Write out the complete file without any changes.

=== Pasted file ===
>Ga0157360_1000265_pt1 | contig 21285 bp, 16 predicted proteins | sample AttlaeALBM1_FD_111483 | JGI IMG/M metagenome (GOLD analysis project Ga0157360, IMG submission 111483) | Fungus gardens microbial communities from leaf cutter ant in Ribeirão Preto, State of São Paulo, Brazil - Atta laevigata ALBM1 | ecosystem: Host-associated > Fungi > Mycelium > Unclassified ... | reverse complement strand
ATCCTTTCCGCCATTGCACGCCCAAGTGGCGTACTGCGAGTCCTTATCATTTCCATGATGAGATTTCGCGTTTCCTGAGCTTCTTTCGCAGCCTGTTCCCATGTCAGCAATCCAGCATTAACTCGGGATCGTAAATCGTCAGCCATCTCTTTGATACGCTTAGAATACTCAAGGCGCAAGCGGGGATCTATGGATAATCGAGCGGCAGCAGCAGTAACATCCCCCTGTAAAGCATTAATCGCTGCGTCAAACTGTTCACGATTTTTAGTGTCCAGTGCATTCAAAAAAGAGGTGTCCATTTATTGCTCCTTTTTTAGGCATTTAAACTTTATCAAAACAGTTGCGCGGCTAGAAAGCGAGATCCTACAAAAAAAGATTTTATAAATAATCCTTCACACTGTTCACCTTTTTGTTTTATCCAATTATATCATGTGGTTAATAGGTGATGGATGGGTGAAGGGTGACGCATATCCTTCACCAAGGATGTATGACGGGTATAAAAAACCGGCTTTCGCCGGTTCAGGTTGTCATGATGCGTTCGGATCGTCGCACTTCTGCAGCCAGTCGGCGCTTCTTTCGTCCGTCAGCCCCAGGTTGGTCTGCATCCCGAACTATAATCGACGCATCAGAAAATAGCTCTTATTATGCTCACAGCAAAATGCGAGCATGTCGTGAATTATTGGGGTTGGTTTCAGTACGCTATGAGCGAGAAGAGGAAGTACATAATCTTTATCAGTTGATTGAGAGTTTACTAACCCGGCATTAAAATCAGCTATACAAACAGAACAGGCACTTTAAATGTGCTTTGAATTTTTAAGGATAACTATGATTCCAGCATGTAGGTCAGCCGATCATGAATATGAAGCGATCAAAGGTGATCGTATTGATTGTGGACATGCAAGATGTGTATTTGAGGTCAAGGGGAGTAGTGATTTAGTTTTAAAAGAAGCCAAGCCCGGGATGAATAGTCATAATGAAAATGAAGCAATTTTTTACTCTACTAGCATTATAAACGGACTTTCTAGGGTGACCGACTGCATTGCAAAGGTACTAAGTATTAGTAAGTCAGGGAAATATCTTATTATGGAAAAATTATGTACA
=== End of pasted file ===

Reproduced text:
>Ga0157360_1000265_pt1 | contig 21285 bp, 16 predicted proteins | sample AttlaeALBM1_FD_111483 | JGI IMG/M metagenome (GOLD analysis project Ga0157360, IMG submission 111483) | Fungus gardens microbial communities from leaf cutter ant in Ribeirão Preto, State of São Paulo, Brazil - Atta laevigata ALBM1 | ecosystem: Host-associated > Fungi > Mycelium > Unclassified ... | reverse complement strand
ATCCTTTCCGCCATTGCACGCCCAAGTGGCGTACTGCGAGTCCTTATCATTTCCATGATGAGATTTCGCGTTTCCTGAGCTTCTTTCGCAGCCTGTTCCCATGTCAGCAATCCAGCATTAACTCGGGATCGTAAATCGTCAGCCATCTCTTTGATACGCTTAGAATACTCAAGGCGCAAGCGGGGATCTATGGATAATCGAGCGGCAGCAGCAGTAACATCCCCCTGTAAAGCATTAATCGCTGCGTCAAACTGTTCACGATTTTTAGTGTCCAGTGCATTCAAAAAAGAGGTGTCCATTTATTGCTCCTTTTTTAGGCATTTAAACTTTATCAAAACAGTTGCGCGGCTAGAAAGCGAGATCCTACAAAAAAAGATTTTATAAATAATCCTTCACACTGTTCACCTTTTTGTTTTATCCAATTATATCATGTGGTTAATAGGTGATGGATGGGTGAAGGGTGACGCATATCCTTCACCAAGGATGTATGACGGGTATAAAAAACCGGCTTTCGCCGGTTCAGGTTGTCATGATGCGTTCGGATCGTCGCACTTCTGCAGCCAGTCGGCGCTTCTTTCGTCCGTCAGCCCCAGGTTGGTCTGCATCCCGAACTATAATCGACGCATCAGAAAATAGCTCTTATTATGCTCACAGCAAAATGCGAGCATGTCGTGAATTATTGGGGTTGGTTTCAGTACGCTATGAGCGAGAAGAGGAAGTACATAATCTTTATCAGTTGATTGAGAGTTTACTAACCCGGCATTAAAATCAGCTATACAAACAGAACAGGCACTTTAAATGTGCTTTGAATTTTTAAGGATAACTATGATTCCAGCATGTAGGTCAGCCGATCATGAATATGAAGCGATCAAAGGTGATCGTATTGATTGTGGACATGCAAGATGTGTATTTGAGGTCAAGGGGAGTAGTGATTTAGTTTTAAAAGAAGCCAAGCCCGGGATGAATAGTCATAATGAAAATGAAGCAATTTTTTACTCTACTAGCATTATAAACGGACTTTCTAGGGTGACCGACTGCATTGCAAAGGTACTAAGTATTAGTAAGTCAGGGAAATATCTTATTATGGAAAAATTATGTACA